On the other hand, showing too many groups didn’t seem as costly. If random or questionably relevant groups appeared towards the end of the list, users often thought they were interesting  or highlighted what made Etsy unique (“I didn’t know you had those!”), adding a serendipitous flavor to the experience.

What’s a broad query?

Armed with a binder full of reasonable UX treatments, it was time to start tackling the algorithmic challenge. The heuristics we used at the beginning of this journey were sufficient for ballpark estimation, but they were fairly imprecise and it was clear that minimizing false positives was a priority.

We quickly settled on using entropy, which you can think of as a measure of the uncertainty in a probability distribution. In this case, we’re looking at the probability that a result belongs to a particular category.

Probability of Jewelry

As the probabilities get more concentrated around a handful of categories, the entropy approaches zero. For example, this is the probability distribution for the query “shoes” amidst the top-level categories:

Shoes

As the distribution gets more dispersed, entropy increases. Here is the same distribution for “father’s day”:

Father's Day

We looked at samples of queries at different entropy levels to manually decide on a reasonable threshold.

Brilliant.

Could we have trained a more sophisticated model with some supervised learning algorithms? Probably, but there are a host of challenges with that approach: getting hand-labeled data or dealing with the noise of using behavioral signals for training data, data sparsity/coverage, etc. Ultimately, we already had what we thought was the most discriminating factor, the resulting algorithm had an intuitive explanation that was easy to reason about, and we felt confident that it would scale to cover the long tail.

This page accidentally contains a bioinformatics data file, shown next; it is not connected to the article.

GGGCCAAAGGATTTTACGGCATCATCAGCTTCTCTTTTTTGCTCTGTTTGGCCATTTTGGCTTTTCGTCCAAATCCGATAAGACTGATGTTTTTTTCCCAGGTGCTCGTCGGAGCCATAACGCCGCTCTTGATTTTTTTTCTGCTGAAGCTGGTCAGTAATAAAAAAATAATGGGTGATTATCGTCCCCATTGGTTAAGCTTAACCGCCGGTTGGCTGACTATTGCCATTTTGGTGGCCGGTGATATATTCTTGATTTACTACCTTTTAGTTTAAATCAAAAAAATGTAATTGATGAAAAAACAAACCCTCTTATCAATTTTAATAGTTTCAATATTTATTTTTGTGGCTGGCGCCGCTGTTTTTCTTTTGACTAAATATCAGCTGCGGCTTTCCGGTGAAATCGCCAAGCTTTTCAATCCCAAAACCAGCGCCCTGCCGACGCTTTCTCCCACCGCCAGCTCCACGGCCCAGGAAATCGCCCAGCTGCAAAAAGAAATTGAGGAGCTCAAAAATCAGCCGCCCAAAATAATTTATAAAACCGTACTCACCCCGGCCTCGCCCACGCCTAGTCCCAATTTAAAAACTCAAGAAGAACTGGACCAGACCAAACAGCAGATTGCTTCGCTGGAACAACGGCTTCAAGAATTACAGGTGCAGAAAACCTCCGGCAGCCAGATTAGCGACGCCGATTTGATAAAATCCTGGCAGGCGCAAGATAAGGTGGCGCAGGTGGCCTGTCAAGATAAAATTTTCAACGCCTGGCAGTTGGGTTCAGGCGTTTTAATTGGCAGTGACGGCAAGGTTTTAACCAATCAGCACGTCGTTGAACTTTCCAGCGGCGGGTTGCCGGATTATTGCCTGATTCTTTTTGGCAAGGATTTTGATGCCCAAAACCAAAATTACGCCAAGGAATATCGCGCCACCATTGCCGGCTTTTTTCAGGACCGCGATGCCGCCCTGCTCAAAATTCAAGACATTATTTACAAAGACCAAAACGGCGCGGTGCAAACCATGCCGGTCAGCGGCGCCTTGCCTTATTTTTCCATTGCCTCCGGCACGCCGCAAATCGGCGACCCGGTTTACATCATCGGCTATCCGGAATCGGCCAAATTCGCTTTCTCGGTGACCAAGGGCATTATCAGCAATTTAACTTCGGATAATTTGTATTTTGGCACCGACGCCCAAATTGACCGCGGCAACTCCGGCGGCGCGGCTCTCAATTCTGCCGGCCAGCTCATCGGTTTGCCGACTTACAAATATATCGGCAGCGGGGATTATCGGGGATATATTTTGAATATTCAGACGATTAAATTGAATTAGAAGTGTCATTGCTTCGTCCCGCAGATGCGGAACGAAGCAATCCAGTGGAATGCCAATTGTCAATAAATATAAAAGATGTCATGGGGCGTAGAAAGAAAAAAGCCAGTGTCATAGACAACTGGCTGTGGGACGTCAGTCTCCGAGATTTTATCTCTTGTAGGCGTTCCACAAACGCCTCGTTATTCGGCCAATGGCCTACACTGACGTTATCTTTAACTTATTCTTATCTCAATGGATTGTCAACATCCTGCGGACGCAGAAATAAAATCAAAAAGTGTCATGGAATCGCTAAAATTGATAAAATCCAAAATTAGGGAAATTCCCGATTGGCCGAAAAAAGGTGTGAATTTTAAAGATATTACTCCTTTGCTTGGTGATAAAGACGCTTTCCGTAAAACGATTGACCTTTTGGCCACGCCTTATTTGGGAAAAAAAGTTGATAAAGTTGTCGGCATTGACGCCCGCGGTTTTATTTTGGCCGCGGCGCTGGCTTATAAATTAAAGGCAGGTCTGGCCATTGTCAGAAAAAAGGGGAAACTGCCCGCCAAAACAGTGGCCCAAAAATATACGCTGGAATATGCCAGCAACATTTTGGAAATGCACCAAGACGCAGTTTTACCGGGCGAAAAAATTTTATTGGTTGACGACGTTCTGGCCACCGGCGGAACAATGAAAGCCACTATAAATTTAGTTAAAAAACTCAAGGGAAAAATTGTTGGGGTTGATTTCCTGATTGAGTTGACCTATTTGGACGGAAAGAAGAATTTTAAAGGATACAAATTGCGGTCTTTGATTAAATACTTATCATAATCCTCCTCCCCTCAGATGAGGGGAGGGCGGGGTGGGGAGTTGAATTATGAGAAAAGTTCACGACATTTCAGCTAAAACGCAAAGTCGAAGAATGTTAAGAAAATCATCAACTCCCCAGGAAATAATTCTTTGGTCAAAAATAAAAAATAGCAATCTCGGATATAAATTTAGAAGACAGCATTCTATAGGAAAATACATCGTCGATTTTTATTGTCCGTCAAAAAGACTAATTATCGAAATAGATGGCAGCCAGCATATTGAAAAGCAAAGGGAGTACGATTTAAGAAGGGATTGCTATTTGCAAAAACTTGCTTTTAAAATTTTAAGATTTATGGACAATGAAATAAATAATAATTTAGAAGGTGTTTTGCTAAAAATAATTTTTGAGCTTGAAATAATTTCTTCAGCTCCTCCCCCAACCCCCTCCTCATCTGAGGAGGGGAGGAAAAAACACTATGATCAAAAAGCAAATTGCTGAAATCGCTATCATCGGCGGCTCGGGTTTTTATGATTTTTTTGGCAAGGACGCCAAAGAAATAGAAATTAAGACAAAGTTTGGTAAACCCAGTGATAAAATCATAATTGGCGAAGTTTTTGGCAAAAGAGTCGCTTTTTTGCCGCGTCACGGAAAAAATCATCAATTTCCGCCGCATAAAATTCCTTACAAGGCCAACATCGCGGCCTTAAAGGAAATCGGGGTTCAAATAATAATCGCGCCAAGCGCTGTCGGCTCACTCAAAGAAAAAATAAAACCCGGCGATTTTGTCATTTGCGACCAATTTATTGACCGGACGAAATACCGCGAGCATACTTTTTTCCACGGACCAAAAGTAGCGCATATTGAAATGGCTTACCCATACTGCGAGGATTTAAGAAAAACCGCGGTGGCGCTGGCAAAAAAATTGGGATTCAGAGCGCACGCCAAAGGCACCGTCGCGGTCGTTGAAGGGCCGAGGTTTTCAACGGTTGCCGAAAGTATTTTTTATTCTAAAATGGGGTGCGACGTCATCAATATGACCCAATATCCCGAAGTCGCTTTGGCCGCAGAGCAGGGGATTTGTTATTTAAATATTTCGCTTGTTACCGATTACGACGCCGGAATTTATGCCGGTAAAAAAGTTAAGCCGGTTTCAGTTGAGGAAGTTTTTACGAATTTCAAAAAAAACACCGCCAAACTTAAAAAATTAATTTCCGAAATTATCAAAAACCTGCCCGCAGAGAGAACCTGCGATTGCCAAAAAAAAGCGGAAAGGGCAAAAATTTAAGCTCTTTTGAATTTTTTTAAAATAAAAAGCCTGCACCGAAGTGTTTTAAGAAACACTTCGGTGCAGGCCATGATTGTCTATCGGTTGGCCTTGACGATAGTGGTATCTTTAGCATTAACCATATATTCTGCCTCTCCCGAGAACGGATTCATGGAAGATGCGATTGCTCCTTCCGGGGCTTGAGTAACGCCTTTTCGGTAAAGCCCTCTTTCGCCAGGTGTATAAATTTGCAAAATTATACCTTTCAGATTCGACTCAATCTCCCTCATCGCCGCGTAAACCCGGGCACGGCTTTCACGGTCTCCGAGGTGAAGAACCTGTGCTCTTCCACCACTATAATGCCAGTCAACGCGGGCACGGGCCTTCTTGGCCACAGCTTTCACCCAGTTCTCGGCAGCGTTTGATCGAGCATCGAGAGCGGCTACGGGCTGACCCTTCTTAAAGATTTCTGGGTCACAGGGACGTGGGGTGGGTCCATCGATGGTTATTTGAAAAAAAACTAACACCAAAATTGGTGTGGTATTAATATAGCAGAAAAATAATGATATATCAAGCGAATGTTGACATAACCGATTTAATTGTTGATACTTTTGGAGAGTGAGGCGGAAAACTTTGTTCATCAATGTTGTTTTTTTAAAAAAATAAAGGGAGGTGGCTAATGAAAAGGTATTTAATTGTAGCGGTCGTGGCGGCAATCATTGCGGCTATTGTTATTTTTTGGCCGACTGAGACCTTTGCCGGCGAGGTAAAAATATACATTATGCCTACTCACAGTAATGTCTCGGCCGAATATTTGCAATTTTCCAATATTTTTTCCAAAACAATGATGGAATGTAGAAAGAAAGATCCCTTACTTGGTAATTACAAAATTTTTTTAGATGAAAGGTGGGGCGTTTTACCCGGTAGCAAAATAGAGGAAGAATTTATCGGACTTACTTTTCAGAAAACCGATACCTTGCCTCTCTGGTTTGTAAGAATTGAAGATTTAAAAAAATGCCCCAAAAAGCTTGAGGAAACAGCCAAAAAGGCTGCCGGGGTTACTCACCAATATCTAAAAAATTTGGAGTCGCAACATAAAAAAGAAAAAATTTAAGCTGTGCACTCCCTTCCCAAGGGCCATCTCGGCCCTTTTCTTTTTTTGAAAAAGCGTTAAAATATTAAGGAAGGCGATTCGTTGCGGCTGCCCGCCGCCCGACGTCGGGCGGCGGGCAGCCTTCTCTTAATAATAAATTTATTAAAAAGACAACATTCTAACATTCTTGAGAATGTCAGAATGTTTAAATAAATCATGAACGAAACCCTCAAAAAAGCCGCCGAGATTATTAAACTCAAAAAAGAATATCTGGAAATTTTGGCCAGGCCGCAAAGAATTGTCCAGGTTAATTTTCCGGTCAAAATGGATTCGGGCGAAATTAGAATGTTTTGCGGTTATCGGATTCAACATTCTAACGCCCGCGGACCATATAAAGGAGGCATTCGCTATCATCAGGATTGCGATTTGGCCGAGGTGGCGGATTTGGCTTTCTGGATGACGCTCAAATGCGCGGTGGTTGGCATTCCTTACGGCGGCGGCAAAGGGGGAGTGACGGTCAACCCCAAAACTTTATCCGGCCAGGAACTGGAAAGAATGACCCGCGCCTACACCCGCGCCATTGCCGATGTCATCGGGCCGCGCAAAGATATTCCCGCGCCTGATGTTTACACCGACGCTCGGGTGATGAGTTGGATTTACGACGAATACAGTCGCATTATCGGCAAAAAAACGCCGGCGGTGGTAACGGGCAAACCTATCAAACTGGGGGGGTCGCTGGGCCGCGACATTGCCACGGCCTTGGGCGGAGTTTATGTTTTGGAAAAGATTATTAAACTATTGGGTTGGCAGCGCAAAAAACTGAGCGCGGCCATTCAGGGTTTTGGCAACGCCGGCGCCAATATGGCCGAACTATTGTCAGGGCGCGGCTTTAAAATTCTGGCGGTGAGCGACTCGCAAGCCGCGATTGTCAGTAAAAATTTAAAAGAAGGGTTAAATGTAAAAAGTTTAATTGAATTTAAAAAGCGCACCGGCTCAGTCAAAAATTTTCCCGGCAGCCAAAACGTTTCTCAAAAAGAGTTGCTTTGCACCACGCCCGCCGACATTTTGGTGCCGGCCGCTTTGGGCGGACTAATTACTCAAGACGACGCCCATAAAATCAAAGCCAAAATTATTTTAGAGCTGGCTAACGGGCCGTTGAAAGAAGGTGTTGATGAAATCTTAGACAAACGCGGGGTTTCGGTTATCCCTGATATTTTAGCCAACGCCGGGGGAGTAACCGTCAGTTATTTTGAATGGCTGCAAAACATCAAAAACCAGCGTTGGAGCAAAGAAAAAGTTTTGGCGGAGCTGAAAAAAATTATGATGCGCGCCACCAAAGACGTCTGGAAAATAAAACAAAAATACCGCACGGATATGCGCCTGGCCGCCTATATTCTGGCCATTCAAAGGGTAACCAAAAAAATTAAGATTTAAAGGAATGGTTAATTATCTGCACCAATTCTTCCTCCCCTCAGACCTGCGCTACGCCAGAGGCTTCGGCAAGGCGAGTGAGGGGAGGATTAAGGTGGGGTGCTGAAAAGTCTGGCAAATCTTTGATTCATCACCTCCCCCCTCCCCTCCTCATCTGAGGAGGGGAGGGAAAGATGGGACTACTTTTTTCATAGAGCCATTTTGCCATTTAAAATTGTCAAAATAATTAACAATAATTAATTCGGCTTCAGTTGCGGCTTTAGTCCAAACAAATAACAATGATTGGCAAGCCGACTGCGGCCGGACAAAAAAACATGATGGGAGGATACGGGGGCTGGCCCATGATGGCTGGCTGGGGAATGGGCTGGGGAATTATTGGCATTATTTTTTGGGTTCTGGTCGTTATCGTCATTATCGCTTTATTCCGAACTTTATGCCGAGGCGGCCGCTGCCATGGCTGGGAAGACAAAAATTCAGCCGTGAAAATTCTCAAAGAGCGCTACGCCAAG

Conclusions and Coming Next

After a series of A/B experiments, we’re happy to report that result grouping has resulted in a dramatic increase in user engagement and we’re launching it. But this is only the beginning for this feature and for this story.

Henceforth, result grouping will be another lever in the search product toolbox. The work that we’ve been doing for the past year has really been about building a foundation. We’re going to be aggressively iterating on offline evaluation, new treatments, new grouping dimensions,  classification algorithms, and group ordering strategies. We’re in this for the long haul and we’re excited about the many doors this work has opened for us.

I hope this post gave you a taste for what went into this effort. In the coming months, we’re going to have many members of the Etsy Search family diving deeper into some of the meatier details on subjects like result grouping performance, iterating on the entropy-based algorithm, and how our new product categories laid the groundwork for these improvements.

Oh yeah, and we’re hiring.

Posted by on July 29, 2015
Category: data, engineering, search

5 Comments

fascinating and another plus and A+ for Etsy!

Love the fact that you start with a simple, relevant idea and build on it. Go Etsy!

I think the thing I love most about this article is that it reveals the 2nd most popular category for shoes is pet supplies.

This displaying of relevant categories is great. Glad I found this blog. I love getting insights like this 😀 (I used to be a programmer, so now I get to nerd out about Etsy!)

I work with a search engine in Poland and I find your adventures very inspiring. Though our markets and industries are different, we all want to give our users relevant search results in a speedy manner. thanks! Will stop by when you post a new piece.

[…] visit empty-handed. Our team lead, Gio, described our motivations and process in an (excellent) blog post last month, which gives more background on the project. In this post, I’ll focus on how we […]